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Being here was like being a kid on Christmas Day - unwrapping one present after the next

Ireland’s 29-20 win was superb – but they need to keep their feet on the ground if they hope to banish their World Cup ghosts in two-years-time.

Image: Dan Sheridan/INPHO

LET THE HYPE begin. Ireland are going to win the next World Cup. Print those commemorative t-shirts, book your flights to Paris. What can go wrong?

Well, we all know the answer to that.

We’ve been here before, remember. November, 2002. World champions Australia were taken down in the autumn rain. A year later, Ireland crashed out in the World Cup quarters. Fast forward four years. This time it was both Australia and South Africa who lost in the November Series. Dark horses for the tournament? By the time 2007 came around, Ireland bore a closer resemblance to Desert Orchid.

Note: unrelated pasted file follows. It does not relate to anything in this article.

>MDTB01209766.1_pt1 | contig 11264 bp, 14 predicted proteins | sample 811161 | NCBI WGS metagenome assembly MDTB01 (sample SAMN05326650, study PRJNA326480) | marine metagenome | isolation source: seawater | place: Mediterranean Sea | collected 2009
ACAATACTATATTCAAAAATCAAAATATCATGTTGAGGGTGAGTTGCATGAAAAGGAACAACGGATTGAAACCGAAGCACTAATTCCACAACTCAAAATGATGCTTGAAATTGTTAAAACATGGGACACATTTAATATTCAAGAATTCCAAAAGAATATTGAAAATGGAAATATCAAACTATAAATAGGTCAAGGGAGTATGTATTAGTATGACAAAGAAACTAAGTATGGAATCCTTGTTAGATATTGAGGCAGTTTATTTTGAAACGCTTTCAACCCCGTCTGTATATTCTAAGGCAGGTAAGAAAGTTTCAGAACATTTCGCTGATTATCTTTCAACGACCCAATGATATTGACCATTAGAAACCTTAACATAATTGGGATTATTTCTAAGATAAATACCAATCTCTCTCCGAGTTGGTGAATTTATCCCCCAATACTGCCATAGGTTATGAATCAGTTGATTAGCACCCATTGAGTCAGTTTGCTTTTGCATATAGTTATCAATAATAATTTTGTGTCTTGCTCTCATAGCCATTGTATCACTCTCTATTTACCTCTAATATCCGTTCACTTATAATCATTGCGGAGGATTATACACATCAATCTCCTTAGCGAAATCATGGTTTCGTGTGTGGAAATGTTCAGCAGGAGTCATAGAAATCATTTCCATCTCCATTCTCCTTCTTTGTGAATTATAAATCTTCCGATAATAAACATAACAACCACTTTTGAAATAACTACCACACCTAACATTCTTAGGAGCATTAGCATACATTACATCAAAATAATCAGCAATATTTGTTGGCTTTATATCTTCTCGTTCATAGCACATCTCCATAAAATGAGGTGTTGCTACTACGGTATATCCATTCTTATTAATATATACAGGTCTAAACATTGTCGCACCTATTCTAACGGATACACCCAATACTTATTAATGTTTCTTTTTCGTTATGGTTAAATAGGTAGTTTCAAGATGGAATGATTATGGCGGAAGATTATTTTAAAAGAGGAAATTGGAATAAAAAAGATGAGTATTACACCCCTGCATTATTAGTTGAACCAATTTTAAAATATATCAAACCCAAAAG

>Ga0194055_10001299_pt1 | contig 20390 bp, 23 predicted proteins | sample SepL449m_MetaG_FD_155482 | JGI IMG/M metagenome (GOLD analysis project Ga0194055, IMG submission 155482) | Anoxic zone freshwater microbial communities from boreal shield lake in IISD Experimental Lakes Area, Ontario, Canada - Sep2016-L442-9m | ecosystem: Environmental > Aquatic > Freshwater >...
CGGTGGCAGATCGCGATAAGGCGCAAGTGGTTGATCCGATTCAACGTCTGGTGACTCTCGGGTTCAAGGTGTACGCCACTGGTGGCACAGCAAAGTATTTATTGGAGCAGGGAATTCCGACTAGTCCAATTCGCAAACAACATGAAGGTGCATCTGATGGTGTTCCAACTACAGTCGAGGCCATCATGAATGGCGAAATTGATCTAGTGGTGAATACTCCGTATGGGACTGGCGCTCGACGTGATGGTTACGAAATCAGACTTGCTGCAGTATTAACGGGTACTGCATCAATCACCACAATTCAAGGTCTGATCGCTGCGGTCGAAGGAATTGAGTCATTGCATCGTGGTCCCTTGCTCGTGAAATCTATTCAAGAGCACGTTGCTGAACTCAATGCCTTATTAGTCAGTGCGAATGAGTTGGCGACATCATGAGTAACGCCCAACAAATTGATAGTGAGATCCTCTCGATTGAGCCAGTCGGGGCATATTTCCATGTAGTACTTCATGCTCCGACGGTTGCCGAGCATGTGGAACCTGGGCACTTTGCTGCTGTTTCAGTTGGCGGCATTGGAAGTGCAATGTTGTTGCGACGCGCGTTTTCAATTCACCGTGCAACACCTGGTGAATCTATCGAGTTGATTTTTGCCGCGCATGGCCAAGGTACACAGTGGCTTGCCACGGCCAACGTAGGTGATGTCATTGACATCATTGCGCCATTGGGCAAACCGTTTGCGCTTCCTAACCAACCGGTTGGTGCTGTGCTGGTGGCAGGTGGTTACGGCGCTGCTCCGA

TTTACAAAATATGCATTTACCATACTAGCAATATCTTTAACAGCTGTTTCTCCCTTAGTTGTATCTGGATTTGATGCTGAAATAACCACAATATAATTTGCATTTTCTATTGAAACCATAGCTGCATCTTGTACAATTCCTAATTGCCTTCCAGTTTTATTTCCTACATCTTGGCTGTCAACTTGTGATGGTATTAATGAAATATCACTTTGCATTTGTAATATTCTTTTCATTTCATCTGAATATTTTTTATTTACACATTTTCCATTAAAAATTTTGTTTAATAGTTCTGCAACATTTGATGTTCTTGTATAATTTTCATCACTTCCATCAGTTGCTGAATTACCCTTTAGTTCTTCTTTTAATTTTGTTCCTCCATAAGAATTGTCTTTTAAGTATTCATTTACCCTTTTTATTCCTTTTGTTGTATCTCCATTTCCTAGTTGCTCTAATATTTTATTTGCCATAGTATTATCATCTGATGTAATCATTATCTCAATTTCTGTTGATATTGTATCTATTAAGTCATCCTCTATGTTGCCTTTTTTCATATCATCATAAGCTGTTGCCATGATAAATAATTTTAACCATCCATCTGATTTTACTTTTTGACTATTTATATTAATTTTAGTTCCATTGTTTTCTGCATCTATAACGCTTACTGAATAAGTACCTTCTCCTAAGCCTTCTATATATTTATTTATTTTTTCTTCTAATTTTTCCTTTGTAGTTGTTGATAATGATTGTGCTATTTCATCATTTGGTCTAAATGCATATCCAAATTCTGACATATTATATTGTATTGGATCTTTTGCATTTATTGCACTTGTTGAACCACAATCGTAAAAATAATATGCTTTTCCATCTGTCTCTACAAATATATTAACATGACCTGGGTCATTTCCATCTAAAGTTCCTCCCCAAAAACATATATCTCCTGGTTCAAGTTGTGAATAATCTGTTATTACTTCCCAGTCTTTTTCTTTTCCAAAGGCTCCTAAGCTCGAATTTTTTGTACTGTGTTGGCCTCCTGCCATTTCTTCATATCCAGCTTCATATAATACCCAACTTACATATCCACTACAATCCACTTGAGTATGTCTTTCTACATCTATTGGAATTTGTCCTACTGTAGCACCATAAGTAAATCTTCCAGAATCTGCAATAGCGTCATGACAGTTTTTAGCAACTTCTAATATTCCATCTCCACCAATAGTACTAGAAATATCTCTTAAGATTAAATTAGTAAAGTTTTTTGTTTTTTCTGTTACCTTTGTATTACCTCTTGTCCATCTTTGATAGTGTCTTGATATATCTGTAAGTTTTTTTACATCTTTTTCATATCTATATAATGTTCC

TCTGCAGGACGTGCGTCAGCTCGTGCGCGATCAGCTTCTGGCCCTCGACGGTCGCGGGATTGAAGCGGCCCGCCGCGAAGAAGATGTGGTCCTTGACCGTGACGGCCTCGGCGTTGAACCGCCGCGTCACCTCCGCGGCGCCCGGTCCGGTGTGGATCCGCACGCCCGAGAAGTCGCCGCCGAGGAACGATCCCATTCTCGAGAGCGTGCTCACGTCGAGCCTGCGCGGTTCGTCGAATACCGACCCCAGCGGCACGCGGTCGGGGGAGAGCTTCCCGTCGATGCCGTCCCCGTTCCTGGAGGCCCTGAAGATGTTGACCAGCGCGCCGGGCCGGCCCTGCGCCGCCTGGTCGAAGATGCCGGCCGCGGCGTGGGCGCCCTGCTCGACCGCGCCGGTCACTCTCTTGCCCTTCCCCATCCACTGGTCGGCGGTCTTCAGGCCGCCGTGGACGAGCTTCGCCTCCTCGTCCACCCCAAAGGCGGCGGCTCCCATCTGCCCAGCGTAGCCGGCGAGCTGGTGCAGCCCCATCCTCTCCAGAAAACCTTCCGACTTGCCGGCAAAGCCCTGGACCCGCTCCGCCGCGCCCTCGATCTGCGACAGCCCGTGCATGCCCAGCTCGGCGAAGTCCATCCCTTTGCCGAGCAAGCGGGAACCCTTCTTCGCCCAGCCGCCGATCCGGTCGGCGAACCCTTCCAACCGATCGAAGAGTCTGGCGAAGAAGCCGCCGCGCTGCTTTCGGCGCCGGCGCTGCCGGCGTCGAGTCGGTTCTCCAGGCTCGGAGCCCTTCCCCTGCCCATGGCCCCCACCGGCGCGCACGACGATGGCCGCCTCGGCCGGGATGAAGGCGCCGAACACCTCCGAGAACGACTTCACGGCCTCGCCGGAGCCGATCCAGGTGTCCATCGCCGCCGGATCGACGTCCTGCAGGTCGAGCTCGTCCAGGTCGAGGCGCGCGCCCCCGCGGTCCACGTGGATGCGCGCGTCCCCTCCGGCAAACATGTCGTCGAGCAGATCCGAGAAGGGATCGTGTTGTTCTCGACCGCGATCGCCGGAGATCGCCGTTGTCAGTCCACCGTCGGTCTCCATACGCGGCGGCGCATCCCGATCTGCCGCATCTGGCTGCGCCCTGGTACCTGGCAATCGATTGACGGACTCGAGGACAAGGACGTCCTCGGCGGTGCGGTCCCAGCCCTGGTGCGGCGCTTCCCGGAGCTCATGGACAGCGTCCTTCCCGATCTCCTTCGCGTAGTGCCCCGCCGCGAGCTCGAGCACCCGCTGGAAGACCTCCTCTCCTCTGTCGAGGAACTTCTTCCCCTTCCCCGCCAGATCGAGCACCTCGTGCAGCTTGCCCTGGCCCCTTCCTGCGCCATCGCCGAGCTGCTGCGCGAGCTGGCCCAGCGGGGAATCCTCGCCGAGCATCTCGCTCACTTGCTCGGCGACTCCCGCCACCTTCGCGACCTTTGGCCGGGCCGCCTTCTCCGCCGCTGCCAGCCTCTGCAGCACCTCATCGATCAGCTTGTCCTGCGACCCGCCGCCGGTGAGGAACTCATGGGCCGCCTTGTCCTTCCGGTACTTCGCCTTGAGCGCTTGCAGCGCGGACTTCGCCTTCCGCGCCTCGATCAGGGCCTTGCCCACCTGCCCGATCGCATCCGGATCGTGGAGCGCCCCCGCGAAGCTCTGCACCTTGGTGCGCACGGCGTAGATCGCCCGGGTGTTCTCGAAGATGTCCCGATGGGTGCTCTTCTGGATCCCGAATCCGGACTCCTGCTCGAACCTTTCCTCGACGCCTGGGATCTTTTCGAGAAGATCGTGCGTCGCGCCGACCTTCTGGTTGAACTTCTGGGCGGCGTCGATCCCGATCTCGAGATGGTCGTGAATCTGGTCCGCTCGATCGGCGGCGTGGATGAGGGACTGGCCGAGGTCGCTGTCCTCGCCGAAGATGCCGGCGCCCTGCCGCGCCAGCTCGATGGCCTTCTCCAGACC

Onto 2019. They’d beaten New Zealand twice in the previous World Cup cycle but when it mattered most, they choked in Japan. So start the hype machine now? Perhaps we should instead take a dose of perspective.

That was sorely missing earlier this year when people were calling for Andy Farrell’s head. The coach, after all, had lost to Wales and France, his side struggling to a win over Scotland, months after they had played shockingly against Georgia. Without credit in the bank, fans, pundits, journalists, loudly wondered if he was the man to bring the team forward.

Today he answered them.

They were magnificent, Ireland, marrying the best of the Schmidt philosophy with the Farrell theory. We don’t have a name yet for this new strategy but we certainly like it, the Schmidt-obsessed attitude to the breakdown, his emphasis on accuracy coupled with Farrell’s offer of freedom to his players in attack.

Never have New Zealand looked so average against Ireland before. Then again, Ireland didn’t allow them be anything else. Caelan Doris was immense, Jamison Gibson-Park equally so, Andrew Conway superb. Throw in Andrew Porter, James Lowe, Ronan Kelleher and Tadhg Furlong’s names to this list of stars. Each had games to remember.